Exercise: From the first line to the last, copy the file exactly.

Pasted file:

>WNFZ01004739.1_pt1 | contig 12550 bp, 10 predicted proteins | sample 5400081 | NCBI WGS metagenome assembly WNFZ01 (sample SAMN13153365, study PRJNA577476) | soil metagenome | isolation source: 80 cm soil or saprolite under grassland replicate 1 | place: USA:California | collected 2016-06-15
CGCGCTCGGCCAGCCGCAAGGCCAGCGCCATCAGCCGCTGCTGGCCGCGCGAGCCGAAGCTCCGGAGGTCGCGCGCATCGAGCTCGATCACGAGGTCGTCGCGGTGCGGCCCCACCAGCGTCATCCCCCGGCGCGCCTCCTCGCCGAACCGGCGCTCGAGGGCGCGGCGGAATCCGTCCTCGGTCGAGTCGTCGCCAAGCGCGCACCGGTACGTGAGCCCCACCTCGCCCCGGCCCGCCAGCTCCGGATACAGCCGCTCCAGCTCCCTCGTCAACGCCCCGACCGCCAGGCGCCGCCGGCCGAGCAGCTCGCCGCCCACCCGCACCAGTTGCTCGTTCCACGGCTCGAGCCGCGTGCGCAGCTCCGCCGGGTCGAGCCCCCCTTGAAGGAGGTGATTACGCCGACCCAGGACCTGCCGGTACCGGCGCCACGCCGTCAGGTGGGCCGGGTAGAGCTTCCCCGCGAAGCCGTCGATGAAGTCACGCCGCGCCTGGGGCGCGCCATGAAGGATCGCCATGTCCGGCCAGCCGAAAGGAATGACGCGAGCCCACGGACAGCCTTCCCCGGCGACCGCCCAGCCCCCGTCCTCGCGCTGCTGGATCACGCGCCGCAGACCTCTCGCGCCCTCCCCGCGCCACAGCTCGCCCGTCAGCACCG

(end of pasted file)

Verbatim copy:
>WNFZ01004739.1_pt1 | contig 12550 bp, 10 predicted proteins | sample 5400081 | NCBI WGS metagenome assembly WNFZ01 (sample SAMN13153365, study PRJNA577476) | soil metagenome | isolation source: 80 cm soil or saprolite under grassland replicate 1 | place: USA:California | collected 2016-06-15
CGCGCTCGGCCAGCCGCAAGGCCAGCGCCATCAGCCGCTGCTGGCCGCGCGAGCCGAAGCTCCGGAGGTCGCGCGCATCGAGCTCGATCACGAGGTCGTCGCGGTGCGGCCCCACCAGCGTCATCCCCCGGCGCGCCTCCTCGCCGAACCGGCGCTCGAGGGCGCGGCGGAATCCGTCCTCGGTCGAGTCGTCGCCAAGCGCGCACCGGTACGTGAGCCCCACCTCGCCCCGGCCCGCCAGCTCCGGATACAGCCGCTCCAGCTCCCTCGTCAACGCCCCGACCGCCAGGCGCCGCCGGCCGAGCAGCTCGCCGCCCACCCGCACCAGTTGCTCGTTCCACGGCTCGAGCCGCGTGCGCAGCTCCGCCGGGTCGAGCCCCCCTTGAAGGAGGTGATTACGCCGACCCAGGACCTGCCGGTACCGGCGCCACGCCGTCAGGTGGGCCGGGTAGAGCTTCCCCGCGAAGCCGTCGATGAAGTCACGCCGCGCCTGGGGCGCGCCATGAAGGATCGCCATGTCCGGCCAGCCGAAAGGAATGACGCGAGCCCACGGACAGCCTTCCCCGGCGACCGCCCAGCCCCCGTCCTCGCGCTGCTGGATCACGCGCCGCAGACCTCTCGCGCCCTCCCCGCGCCACAGCTCGCCCGTCAGCACCG